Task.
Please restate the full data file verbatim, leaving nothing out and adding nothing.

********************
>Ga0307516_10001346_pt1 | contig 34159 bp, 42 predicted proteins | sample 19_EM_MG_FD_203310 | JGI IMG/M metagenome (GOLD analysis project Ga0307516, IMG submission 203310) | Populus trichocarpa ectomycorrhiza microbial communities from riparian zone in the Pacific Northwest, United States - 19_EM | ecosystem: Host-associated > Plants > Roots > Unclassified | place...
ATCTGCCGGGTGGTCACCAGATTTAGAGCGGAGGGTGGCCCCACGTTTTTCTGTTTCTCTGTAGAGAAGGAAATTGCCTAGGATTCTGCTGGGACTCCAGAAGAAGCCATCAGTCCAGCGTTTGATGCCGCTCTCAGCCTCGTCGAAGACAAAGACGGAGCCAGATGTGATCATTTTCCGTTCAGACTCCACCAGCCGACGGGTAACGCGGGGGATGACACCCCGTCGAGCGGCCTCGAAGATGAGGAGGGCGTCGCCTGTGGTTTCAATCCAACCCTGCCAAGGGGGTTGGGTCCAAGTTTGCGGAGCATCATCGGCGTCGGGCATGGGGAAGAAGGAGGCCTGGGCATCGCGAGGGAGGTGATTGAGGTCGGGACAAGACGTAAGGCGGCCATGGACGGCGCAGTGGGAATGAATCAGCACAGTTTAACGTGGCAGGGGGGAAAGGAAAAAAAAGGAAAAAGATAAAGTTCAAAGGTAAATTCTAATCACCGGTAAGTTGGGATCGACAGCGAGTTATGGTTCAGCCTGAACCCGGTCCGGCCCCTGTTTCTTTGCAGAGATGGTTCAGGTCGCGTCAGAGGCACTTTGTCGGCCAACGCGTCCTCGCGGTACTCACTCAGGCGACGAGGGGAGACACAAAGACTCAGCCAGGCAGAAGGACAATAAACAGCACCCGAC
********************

>Ga0307516_10001346_pt1 | contig 34159 bp, 42 predicted proteins | sample 19_EM_MG_FD_203310 | JGI IMG/M metagenome (GOLD analysis project Ga0307516, IMG submission 203310) | Populus trichocarpa ectomycorrhiza microbial communities from riparian zone in the Pacific Northwest, United States - 19_EM | ecosystem: Host-associated > Plants > Roots > Unclassified | place...
ATCTGCCGGGTGGTCACCAGATTTAGAGCGGAGGGTGGCCCCACGTTTTTCTGTTTCTCTGTAGAGAAGGAAATTGCCTAGGATTCTGCTGGGACTCCAGAAGAAGCCATCAGTCCAGCGTTTGATGCCGCTCTCAGCCTCGTCGAAGACAAAGACGGAGCCAGATGTGATCATTTTCCGTTCAGACTCCACCAGCCGACGGGTAACGCGGGGGATGACACCCCGTCGAGCGGCCTCGAAGATGAGGAGGGCGTCGCCTGTGGTTTCAATCCAACCCTGCCAAGGGGGTTGGGTCCAAGTTTGCGGAGCATCATCGGCGTCGGGCATGGGGAAGAAGGAGGCCTGGGCATCGCGAGGGAGGTGATTGAGGTCGGGACAAGACGTAAGGCGGCCATGGACGGCGCAGTGGGAATGAATCAGCACAGTTTAACGTGGCAGGGGGGAAAGGAAAAAAAAGGAAAAAGATAAAGTTCAAAGGTAAATTCTAATCACCGGTAAGTTGGGATCGACAGCGAGTTATGGTTCAGCCTGAACCCGGTCCGGCCCCTGTTTCTTTGCAGAGATGGTTCAGGTCGCGTCAGAGGCACTTTGTCGGCCAACGCGTCCTCGCGGTACTCACTCAGGCGACGAGGGGAGACACAAAGACTCAGCCAGGCAGAAGGACAATAAACAGCACCCGAC